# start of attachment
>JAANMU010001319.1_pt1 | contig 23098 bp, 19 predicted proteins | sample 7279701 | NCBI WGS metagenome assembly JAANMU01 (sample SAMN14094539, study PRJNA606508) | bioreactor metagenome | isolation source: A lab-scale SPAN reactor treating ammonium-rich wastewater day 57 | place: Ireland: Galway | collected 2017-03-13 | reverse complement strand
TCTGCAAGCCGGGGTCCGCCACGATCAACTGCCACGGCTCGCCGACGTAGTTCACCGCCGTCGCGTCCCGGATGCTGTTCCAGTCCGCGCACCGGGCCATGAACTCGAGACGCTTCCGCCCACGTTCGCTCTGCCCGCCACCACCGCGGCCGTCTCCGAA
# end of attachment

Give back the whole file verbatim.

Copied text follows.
>JAANMU010001319.1_pt1 | contig 23098 bp, 19 predicted proteins | sample 7279701 | NCBI WGS metagenome assembly JAANMU01 (sample SAMN14094539, study PRJNA606508) | bioreactor metagenome | isolation source: A lab-scale SPAN reactor treating ammonium-rich wastewater day 57 | place: Ireland: Galway | collected 2017-03-13 | reverse complement strand
TCTGCAAGCCGGGGTCCGCCACGATCAACTGCCACGGCTCGCCGACGTAGTTCACCGCCGTCGCGTCCCGGATGCTGTTCCAGTCCGCGCACCGGGCCATGAACTCGAGACGCTTCCGCCCACGTTCGCTCTGCCCGCCACCACCGCGGCCGTCTCCGAA